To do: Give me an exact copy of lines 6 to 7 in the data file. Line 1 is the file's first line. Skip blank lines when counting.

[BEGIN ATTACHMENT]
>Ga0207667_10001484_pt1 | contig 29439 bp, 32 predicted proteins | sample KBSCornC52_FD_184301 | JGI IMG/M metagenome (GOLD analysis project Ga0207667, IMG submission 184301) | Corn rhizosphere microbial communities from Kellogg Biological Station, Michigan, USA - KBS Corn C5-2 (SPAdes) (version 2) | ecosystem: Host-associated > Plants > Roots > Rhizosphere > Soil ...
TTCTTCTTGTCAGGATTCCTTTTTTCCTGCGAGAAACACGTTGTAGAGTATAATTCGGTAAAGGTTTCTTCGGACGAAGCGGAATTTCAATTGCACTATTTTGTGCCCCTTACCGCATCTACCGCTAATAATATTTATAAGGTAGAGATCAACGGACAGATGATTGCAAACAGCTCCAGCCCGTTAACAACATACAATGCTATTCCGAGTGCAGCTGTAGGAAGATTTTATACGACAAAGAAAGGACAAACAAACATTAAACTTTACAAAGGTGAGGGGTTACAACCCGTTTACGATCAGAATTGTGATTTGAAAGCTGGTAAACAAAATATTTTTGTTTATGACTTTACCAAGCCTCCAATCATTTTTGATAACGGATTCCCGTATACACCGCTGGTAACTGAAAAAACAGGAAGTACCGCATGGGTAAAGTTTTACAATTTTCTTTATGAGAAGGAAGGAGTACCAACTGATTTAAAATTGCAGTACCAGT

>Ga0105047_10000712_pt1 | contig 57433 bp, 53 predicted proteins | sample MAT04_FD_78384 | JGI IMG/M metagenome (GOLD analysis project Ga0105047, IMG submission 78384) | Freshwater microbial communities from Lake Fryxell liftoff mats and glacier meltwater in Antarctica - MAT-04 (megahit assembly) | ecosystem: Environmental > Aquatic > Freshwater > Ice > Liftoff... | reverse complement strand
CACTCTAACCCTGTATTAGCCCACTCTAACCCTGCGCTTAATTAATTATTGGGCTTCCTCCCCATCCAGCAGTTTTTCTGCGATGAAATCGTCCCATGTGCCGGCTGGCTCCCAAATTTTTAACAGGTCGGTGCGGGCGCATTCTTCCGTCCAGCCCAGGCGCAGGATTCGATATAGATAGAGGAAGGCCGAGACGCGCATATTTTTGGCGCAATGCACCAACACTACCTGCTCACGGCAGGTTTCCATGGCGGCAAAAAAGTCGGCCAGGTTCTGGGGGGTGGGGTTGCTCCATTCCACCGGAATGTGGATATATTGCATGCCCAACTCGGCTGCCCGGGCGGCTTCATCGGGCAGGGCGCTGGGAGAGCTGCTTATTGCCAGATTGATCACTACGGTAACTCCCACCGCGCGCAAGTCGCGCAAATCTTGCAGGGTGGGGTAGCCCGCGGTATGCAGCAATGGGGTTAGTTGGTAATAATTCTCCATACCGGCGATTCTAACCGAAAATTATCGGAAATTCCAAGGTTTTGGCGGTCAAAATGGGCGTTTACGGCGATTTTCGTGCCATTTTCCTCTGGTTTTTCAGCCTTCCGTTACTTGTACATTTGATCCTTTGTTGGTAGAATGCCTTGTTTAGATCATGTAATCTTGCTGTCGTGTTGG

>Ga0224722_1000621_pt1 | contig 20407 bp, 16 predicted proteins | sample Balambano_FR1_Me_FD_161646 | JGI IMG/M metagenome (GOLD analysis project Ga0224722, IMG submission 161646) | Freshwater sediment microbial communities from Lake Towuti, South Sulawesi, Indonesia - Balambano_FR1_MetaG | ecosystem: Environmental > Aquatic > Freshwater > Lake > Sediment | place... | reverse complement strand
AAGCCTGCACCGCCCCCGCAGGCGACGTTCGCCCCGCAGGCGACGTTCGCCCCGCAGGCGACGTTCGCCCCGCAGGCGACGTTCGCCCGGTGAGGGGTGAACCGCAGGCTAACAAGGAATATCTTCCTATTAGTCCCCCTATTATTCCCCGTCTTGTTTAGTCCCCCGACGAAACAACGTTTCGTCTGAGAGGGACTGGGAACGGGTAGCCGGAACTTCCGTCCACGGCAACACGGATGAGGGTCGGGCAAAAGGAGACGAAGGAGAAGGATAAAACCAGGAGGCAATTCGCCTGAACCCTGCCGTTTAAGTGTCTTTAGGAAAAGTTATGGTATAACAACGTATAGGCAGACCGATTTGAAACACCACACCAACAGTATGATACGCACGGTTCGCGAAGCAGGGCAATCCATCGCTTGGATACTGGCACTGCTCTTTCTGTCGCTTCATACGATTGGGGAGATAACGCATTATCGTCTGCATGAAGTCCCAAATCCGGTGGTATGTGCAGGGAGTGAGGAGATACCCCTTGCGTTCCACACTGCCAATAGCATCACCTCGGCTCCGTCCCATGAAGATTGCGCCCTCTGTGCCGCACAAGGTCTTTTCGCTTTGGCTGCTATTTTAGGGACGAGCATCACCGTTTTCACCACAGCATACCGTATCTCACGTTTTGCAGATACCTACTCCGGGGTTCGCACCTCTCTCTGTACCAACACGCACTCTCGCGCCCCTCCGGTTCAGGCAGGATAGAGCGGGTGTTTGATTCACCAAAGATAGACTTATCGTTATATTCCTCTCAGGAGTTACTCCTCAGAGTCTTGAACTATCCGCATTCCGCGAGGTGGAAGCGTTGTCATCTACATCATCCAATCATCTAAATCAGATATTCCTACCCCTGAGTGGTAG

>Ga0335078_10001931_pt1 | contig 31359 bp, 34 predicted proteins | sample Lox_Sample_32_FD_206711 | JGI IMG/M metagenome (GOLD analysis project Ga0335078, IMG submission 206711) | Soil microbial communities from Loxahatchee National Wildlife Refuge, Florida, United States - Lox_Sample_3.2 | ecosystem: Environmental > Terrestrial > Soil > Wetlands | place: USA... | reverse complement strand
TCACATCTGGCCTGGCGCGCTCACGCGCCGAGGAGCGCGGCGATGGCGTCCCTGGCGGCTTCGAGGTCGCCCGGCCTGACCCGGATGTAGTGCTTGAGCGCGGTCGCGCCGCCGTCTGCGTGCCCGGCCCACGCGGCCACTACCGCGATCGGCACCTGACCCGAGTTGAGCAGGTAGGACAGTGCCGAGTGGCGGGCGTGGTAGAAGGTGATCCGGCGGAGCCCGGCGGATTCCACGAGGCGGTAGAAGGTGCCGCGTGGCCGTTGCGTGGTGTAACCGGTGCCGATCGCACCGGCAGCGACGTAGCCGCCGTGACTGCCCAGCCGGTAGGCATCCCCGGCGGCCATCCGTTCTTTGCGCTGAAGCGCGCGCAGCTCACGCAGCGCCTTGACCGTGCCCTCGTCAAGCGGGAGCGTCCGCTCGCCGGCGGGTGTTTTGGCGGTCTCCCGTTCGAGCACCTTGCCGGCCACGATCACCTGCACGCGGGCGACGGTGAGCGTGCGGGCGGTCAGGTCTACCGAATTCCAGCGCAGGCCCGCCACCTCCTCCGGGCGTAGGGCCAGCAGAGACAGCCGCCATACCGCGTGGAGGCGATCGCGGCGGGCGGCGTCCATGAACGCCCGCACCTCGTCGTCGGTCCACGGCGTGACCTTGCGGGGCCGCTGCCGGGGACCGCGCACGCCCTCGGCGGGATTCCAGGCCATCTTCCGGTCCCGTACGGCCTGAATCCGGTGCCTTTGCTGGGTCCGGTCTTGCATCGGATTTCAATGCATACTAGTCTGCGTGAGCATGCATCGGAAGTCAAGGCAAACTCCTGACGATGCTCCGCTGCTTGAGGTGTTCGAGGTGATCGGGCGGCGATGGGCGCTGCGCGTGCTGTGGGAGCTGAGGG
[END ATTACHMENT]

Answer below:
AAGCCTGCACCGCCCCCGCAGGCGACGTTCGCCCCGCAGGCGACGTTCGCCCCGCAGGCGACGTTCGCCCCGCAGGCGACGTTCGCCCGGTGAGGGGTGAACCGCAGGCTAACAAGGAATATCTTCCTATTAGTCCCCCTATTATTCCCCGTCTTGTTTAGTCCCCCGACGAAACAACGTTTCGTCTGAGAGGGACTGGGAACGGGTAGCCGGAACTTCCGTCCACGGCAACACGGATGAGGGTCGGGCAAAAGGAGACGAAGGAGAAGGATAAAACCAGGAGGCAATTCGCCTGAACCCTGCCGTTTAAGTGTCTTTAGGAAAAGTTATGGTATAACAACGTATAGGCAGACCGATTTGAAACACCACACCAACAGTATGATACGCACGGTTCGCGAAGCAGGGCAATCCATCGCTTGGATACTGGCACTGCTCTTTCTGTCGCTTCATACGATTGGGGAGATAACGCATTATCGTCTGCATGAAGTCCCAAATCCGGTGGTATGTGCAGGGAGTGAGGAGATACCCCTTGCGTTCCACACTGCCAATAGCATCACCTCGGCTCCGTCCCATGAAGATTGCGCCCTCTGTGCCGCACAAGGTCTTTTCGCTTTGGCTGCTATTTTAGGGACGAGCATCACCGTTTTCACCACAGCATACCGTATCTCACGTTTTGCAGATACCTACTCCGGGGTTCGCACCTCTCTCTGTACCAACACGCACTCTCGCGCCCCTCCGGTTCAGGCAGGATAGAGCGGGTGTTTGATTCACCAAAGATAGACTTATCGTTATATTCCTCTCAGGAGTTACTCCTCAGAGTCTTGAACTATCCGCATTCCGCGAGGTGGAAGCGTTGTCATCTACATCATCCAATCATCTAAATCAGATATTCCTACCCCTGAGTGGTAG

>Ga0335078_10001931_pt1 | contig 31359 bp, 34 predicted proteins | sample Lox_Sample_32_FD_206711 | JGI IMG/M metagenome (GOLD analysis project Ga0335078, IMG submission 206711) | Soil microbial communities from Loxahatchee National Wildlife Refuge, Florida, United States - Lox_Sample_3.2 | ecosystem: Environmental > Terrestrial > Soil > Wetlands | place: USA... | reverse complement strand